I am sure there are people out there who have a life where their GTD system can go into place and they can just work it for years. I don’t appear to be one of them.
The nature of my work is changing again, and I find that my GTD system has to change with it. When I had classes all the time, I had specific time-sensitive assignments to be done. My academic work is more reading-focused now, with far fewer deadlines that are much further out. My academic work also requires more concentration – I can’t just look something up but need to spend concentrated time on it. That requires more mental energy and, by extension, more time and focus. That means I can’t do it at the office. Bouncing back and forth no longer works.
Interestingly, I noticed the change because my system stopped working so I stopped using it. I started posting today about my GTD system falling apart again and realized halfway through that it was a signal; it fell apart because it wasn’t meeting my needs. When a tool isn’t fulfilling it’s purpose, the instinct is to set it aside and that is exactly what I did.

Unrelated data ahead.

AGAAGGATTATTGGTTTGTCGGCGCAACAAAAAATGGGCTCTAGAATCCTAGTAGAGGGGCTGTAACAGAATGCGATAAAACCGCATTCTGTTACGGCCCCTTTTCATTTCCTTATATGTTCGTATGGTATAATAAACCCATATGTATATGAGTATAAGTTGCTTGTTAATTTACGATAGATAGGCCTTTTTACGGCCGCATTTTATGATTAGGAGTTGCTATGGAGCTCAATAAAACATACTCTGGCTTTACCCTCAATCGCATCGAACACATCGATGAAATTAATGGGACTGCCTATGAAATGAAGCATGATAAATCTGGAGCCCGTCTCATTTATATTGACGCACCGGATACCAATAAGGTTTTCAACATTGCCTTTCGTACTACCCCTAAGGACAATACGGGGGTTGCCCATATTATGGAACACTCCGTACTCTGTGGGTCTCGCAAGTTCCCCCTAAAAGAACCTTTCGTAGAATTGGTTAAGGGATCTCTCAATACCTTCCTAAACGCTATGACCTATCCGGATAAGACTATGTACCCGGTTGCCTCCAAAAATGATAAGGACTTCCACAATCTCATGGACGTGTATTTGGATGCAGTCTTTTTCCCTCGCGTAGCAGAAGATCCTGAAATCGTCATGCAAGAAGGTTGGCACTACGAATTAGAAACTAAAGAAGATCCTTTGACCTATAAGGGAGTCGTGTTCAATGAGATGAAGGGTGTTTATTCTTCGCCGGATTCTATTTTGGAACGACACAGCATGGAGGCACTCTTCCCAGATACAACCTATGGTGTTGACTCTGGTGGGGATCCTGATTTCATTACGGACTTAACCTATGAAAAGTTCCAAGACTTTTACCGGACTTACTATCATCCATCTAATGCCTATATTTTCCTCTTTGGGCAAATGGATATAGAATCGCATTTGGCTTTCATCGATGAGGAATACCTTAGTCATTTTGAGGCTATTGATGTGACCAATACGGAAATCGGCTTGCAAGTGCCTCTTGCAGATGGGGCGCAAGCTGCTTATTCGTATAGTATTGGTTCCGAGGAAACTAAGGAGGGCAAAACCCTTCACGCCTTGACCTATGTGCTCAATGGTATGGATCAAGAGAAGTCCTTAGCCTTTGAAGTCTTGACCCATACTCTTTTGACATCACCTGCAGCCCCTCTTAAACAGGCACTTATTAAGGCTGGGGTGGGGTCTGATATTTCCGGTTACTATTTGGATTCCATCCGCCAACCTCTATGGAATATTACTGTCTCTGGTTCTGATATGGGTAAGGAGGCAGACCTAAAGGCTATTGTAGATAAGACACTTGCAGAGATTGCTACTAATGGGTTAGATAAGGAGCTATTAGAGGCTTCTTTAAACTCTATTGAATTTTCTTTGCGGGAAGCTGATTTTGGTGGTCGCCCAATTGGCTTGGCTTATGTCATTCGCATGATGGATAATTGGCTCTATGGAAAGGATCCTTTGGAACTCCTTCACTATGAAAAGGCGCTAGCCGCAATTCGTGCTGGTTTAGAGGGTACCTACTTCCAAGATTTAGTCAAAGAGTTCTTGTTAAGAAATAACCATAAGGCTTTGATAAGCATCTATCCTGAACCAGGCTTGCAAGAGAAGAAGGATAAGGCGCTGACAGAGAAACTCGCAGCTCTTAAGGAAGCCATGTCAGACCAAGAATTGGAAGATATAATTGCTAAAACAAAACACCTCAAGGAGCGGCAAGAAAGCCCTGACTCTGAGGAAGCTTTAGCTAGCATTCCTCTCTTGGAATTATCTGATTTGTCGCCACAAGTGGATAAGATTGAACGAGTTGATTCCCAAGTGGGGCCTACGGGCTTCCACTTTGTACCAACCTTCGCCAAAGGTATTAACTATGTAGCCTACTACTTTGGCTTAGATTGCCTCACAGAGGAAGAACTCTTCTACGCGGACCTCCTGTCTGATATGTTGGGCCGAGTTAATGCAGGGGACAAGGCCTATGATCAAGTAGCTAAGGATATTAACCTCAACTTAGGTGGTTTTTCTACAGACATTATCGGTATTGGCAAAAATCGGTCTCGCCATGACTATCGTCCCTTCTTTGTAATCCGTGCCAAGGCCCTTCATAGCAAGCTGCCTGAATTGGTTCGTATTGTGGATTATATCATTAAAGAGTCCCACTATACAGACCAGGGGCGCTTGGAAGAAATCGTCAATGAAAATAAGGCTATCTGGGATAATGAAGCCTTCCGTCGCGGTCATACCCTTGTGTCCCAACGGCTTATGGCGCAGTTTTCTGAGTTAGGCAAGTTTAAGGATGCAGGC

GTD needs to be viewed as an ever evolving system. The way you have implemented the system needs to be periodically revisited to ensure that it still meets your needs. If not, as I am finding now, the implementation may need to change.
GTD collapses also need to be viewed as a signal; something is wrong with the system when you let it fall apart. Are you putting the wrong things on your lists? Are you not clearing old items and they are starting to bug you? Are your next actions not specific enough? Are your lists not organized in a way that reflects your life and your work? If you’ve lost your system, there is something going on and until you identify what it is you can’t fix it.
GTD is only useful if it meets your needs. It is a tool, not a task-master. Revisit it regularly and give it a periodic tune-up to keep it, and you, running in top form.